A fleet’s ability to retain its drivers is generally seen as a measure of good corporate culture, and a positive outcome of the company’s efforts to make life better for drivers.
In theory it’s pretty simple to calculate turnover. The standard way is to look at how many drivers a fleet has over a particular period and how many left during that same period. Then figure out a ratio or percentage reflecting those numbers. There’s a standard formula used in the HR world that combines those numbers to create a retention score, but we learned long ago that basic formulas don’t work for us because they don't control for the various influencing factors that we need to consider.
We can’t look at the fleet’s “turnover” rate and compare apples to apples. We have to dig deeper. One fleet’s 40% driver turnover isn’t the same as another’s.
Here’s why it’s complicated, and what we consider when figuring out real turnover:
What Really Is Turnover?
For starters, what really defines driver turnover? If older drivers retire, does that count? What about drivers who get injured and never return from medical leave or have other medical disqualifications? What about people who are fired for performance reasons? All of those are exits but not necessarily indicative of a bad culture.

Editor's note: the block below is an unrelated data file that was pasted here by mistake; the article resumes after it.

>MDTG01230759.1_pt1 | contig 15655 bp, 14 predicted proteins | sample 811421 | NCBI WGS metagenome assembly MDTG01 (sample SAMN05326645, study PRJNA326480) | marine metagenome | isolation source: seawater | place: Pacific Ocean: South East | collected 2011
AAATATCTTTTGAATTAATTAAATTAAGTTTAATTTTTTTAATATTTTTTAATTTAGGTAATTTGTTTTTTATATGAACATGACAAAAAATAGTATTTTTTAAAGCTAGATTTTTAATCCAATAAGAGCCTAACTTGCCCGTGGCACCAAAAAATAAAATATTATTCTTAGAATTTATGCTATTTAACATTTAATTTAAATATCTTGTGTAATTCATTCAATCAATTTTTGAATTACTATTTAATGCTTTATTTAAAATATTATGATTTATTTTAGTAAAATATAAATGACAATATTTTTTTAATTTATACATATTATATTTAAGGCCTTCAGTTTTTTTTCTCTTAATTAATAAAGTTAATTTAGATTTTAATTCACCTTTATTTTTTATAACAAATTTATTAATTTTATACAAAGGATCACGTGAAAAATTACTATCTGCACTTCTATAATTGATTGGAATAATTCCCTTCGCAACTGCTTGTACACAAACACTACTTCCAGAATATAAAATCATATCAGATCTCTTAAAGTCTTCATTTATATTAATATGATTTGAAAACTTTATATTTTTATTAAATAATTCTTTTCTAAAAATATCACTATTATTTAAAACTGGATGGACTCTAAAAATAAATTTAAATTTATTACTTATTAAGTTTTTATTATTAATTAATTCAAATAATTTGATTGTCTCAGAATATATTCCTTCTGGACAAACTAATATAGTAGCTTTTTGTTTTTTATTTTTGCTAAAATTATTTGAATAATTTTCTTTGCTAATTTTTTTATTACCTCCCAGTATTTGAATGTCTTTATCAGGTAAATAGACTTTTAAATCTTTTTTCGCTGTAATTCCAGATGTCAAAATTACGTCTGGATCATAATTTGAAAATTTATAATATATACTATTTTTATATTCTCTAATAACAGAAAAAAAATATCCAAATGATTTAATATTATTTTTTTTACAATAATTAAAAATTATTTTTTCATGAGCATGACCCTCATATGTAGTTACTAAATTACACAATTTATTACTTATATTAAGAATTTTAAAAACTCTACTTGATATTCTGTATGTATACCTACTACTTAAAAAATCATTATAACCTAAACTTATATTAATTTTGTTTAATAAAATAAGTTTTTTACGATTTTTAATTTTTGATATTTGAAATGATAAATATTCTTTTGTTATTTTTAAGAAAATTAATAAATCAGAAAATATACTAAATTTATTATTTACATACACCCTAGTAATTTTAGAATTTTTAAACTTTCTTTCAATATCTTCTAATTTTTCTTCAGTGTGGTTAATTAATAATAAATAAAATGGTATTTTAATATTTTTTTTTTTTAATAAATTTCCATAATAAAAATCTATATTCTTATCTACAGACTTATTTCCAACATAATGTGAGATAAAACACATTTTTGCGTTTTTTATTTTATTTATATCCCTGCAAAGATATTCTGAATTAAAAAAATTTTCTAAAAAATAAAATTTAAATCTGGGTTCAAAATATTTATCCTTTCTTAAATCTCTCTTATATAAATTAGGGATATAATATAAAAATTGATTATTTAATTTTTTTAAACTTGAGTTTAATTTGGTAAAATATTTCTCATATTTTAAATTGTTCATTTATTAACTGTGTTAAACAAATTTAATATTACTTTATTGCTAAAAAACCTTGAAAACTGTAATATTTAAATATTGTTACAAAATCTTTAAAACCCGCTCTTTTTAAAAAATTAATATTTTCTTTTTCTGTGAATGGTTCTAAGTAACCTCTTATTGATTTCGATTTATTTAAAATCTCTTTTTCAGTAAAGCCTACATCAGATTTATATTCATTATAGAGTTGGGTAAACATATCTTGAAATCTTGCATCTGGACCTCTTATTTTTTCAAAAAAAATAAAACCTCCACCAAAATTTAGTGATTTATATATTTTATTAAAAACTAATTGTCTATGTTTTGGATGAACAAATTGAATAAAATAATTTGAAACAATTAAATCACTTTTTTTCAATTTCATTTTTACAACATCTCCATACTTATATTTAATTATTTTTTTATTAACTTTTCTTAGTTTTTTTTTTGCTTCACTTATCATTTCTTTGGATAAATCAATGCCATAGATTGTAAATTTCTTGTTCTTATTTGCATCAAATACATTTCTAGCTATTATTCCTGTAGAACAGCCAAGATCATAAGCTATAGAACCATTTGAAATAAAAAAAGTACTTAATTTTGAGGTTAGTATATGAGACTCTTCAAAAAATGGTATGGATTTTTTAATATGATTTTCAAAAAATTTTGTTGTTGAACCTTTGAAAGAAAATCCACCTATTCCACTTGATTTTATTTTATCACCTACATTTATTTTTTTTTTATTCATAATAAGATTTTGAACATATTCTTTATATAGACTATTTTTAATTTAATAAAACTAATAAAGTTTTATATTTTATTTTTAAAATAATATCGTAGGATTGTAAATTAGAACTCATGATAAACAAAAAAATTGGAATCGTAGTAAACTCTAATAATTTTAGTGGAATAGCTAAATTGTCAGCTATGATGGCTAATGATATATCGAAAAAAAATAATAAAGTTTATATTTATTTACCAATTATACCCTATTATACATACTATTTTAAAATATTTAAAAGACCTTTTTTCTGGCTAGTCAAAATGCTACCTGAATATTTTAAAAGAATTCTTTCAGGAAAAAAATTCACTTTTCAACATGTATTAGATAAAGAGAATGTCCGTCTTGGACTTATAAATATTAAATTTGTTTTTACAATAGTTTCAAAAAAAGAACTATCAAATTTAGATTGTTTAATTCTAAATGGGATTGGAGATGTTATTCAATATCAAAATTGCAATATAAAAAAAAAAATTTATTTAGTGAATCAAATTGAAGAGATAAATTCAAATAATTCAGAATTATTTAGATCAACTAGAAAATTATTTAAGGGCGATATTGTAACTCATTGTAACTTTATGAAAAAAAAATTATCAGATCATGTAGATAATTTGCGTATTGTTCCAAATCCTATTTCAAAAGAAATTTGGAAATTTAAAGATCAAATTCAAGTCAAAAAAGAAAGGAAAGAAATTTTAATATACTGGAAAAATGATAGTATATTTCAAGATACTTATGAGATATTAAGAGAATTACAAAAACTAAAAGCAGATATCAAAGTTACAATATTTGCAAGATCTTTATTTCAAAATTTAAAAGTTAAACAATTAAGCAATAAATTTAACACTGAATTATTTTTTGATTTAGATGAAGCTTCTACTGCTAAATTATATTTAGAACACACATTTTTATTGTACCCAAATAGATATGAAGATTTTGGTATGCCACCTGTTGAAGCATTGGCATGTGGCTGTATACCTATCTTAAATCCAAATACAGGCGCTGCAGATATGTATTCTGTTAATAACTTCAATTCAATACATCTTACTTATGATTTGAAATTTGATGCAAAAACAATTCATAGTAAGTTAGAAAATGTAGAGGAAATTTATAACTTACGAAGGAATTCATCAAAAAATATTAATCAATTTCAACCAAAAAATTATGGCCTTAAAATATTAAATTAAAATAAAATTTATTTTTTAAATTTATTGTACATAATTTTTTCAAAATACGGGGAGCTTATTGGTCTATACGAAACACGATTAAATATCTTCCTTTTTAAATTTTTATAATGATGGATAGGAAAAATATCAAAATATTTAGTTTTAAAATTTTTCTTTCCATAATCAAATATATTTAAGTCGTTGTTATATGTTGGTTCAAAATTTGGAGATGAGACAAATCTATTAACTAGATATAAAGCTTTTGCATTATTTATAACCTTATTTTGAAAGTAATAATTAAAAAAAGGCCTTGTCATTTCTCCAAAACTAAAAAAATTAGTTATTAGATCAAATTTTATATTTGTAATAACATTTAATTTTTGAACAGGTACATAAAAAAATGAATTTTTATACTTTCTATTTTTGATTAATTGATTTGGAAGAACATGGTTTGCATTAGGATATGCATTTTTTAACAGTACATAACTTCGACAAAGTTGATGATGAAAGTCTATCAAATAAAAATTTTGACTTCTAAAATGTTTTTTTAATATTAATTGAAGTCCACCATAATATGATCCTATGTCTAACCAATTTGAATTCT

In some industries, those specific situations are rare so you don’t need to worry about it. In trucking, though, they’re much more common. Truck drivers tend to be older, which increases the rate at which health complications occur, so retirements and medical issues can be significant contributors to turnover. In fact, one Best Fleet finalist saw retirements representing 81% of its exits. All those exits need to be considered – it’s not turnover due to company culture.
Even if you just look at people who quit and go to another job elsewhere, it can still be complicated. When asked why drivers are quitting, the most common reason we hear is that they’re going to a local job. That seems like someone who’s essentially leaving the industry (or at least leaving the regional / OTR segments of it) but it’s also a convenient answer that likely isn’t true all the time. If a driver gives that as a reason then the company is less likely to challenge it or try and convince them to stay. You can’t always trust that it's true.
Now, if drivers are quitting and going to similar fleets, that to us is the true turnover number. Or is it?
They left the company, and that could indicate culture issues at the company. Yet, it’s still not black and white. It’s pretty common for at least some of those drivers to return to the company within a year – across all Best Fleets finalists this year, more than 28% of voluntary exits returned within the year. The grass was not greener on the other side, and they learned first hand they had it pretty good at the company they had left.
Going further, let’s factor in “returning” employees and just count the “net voluntary exits.” That should give us a reliable number that we can use to determine turnover, right? We’re getting closer, but it’s still insufficient. Looking purely at the percentage of drivers who voluntarily leave and don’t return, doesn’t paint a clear picture of what’s happening.